Evaluation of sustainability of mixed food crop fields by monitoring particulate organic matter (POM) status and nutrient concentrations uri icon

abstract

  • Particulate organic matter (POM) status is a useful indicator to assess labile soil organic matter (SOM) and to evaluate soil fertility under different agricultural systems, mainly in low-input agriculture as practiced in most of the sub-Saharan region of Africa. Total POM (53-4000 mu m), different sized POM fraction characteristics (mass, C and N contents), and nutrient concentrations of soils were evaluated under 2 mixed food crop field types: a preceding forest fallow (forest) and a preceding fallow dominated by Chromolaena odorata (King & Robinson) (Chromolaena spp.) in the 0-0.10 m horizon of Rhodic Kandiudult, Typic Kandiudult, and Typic Kandiudox soils.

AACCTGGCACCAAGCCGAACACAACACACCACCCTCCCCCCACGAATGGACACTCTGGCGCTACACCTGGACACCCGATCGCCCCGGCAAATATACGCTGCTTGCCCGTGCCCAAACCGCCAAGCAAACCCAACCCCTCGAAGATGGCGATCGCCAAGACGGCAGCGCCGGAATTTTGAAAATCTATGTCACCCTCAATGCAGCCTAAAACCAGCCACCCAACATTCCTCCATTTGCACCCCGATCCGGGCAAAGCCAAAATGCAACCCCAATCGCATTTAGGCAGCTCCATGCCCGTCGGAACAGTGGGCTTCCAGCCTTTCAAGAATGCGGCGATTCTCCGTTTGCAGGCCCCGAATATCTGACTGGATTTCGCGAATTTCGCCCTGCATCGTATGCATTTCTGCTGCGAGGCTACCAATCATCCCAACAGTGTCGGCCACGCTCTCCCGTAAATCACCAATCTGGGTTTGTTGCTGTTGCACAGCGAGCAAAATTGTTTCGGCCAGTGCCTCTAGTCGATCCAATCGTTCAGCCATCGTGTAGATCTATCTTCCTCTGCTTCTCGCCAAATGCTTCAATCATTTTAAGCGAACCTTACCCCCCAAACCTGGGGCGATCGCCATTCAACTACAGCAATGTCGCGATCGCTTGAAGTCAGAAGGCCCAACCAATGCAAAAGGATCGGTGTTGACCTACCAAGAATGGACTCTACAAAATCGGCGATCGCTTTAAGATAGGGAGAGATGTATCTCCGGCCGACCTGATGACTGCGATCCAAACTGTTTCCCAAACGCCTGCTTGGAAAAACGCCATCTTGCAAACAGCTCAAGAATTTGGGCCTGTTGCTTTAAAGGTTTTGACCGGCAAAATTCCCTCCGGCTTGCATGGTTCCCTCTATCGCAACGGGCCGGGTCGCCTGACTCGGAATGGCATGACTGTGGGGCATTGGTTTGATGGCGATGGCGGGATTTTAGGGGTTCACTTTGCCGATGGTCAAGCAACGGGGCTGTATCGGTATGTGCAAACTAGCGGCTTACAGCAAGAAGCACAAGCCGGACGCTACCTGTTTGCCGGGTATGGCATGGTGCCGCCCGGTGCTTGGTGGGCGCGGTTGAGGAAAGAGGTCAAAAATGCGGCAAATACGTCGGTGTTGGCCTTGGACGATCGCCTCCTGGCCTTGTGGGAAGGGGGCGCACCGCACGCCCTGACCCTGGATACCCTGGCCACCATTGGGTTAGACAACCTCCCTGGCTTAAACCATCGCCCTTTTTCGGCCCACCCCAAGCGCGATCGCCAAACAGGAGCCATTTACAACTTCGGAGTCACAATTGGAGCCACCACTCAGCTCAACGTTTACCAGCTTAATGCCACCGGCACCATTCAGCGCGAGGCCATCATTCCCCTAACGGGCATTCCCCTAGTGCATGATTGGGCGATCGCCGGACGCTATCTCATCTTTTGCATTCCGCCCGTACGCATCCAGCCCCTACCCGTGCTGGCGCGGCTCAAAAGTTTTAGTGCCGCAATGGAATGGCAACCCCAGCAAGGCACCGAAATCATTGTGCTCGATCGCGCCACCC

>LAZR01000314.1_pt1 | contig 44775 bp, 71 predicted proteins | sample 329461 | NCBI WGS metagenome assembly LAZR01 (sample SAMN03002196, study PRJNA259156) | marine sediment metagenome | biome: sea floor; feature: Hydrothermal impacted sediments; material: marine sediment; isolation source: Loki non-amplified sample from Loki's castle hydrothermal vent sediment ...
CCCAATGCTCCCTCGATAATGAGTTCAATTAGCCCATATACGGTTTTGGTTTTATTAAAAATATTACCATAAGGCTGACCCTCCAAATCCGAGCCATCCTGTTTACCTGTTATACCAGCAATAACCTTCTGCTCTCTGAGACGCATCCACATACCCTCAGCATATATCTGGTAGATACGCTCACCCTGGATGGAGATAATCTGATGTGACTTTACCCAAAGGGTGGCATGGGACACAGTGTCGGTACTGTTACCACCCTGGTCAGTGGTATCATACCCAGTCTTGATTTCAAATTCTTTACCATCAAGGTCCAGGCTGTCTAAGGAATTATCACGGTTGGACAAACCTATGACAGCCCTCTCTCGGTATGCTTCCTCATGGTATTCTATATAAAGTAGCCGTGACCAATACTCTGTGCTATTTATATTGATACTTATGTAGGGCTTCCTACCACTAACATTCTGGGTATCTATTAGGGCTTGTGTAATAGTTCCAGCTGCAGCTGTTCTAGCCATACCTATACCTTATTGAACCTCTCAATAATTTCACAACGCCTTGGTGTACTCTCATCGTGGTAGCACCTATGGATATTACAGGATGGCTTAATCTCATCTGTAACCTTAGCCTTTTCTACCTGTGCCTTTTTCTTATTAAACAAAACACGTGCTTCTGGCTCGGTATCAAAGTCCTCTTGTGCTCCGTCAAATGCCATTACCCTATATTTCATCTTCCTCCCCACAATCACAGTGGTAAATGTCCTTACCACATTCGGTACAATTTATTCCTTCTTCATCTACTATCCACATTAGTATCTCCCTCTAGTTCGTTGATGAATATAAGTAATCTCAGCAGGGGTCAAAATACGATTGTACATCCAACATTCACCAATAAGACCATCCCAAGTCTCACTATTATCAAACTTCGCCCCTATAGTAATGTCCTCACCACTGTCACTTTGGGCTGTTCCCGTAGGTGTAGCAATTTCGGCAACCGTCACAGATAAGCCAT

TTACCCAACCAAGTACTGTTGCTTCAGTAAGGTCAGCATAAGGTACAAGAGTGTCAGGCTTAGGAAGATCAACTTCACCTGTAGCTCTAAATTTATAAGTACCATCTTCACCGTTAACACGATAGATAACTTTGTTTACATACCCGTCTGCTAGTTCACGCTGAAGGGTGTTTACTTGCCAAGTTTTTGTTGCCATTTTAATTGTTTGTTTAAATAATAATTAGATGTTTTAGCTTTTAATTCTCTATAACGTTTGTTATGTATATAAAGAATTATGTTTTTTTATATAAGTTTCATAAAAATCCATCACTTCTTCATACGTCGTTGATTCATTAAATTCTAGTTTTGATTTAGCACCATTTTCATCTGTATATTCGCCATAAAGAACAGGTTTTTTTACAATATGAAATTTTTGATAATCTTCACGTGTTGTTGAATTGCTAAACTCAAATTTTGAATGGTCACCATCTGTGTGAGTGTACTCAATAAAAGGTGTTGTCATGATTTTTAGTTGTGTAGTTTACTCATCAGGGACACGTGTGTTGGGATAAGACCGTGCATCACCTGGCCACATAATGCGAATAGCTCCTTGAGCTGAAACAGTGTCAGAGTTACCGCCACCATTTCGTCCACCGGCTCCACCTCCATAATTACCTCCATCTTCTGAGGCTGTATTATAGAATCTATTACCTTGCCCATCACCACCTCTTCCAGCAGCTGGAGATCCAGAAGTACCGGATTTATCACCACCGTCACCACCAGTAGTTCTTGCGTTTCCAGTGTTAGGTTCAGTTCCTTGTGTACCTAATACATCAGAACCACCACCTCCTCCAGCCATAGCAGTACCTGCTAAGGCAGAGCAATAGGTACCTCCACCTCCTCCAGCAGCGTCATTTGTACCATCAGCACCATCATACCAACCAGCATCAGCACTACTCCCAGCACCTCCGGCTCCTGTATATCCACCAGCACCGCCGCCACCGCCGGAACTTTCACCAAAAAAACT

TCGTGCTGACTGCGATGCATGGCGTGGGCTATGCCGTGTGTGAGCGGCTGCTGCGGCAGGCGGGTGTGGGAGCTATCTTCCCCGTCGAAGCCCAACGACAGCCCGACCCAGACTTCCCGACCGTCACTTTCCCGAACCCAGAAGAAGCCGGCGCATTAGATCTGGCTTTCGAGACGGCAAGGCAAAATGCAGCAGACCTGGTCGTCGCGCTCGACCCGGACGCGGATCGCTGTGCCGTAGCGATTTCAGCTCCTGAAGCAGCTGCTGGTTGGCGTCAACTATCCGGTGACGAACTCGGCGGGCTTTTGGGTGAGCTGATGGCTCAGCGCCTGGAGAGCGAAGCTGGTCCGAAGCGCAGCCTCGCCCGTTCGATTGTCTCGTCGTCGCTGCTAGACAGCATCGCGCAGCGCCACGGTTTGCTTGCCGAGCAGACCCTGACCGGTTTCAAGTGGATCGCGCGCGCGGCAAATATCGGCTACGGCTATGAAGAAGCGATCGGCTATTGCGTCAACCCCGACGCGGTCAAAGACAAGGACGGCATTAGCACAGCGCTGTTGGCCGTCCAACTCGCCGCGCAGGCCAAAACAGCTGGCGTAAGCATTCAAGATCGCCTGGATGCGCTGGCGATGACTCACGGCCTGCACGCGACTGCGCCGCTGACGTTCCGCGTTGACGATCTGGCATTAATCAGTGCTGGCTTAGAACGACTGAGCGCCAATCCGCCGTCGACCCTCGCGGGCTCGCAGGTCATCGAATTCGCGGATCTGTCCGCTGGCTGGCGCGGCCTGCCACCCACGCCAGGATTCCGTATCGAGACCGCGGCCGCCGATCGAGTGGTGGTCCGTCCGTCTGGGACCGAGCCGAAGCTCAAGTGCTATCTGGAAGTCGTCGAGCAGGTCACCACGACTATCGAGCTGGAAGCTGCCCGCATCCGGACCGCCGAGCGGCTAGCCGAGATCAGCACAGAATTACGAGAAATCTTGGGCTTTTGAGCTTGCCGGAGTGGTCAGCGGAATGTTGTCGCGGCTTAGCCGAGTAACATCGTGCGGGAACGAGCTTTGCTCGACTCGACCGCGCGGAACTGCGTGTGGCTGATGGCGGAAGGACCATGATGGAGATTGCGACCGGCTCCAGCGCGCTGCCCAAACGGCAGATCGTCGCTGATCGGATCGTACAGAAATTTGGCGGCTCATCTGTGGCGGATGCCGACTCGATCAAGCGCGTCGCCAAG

• The mass and C and N contents of total POM were higher in the Typic Kandiudox than in the Typic Kandiudult, while the Rhodic Kandiudult was intermediate. The pH was lower in the Typic Kandiudox (4.67). Forest had higher pH, Ca2+ and Mg2+ concentrations, and effective cation exchange capacity, while Chromolaena had higher C content in medium (2000-250 mu m) and fine (250-53 mu m) POM fractions and higher N content in coarse POM (4000-2000 mu m). Considering nutrient concentrations, forest appears to be more suitable for a mixed-crop field-crop system than Chromolaena; however, the opposite was found when considering POM status.

publication date

  • 2008
  • 2008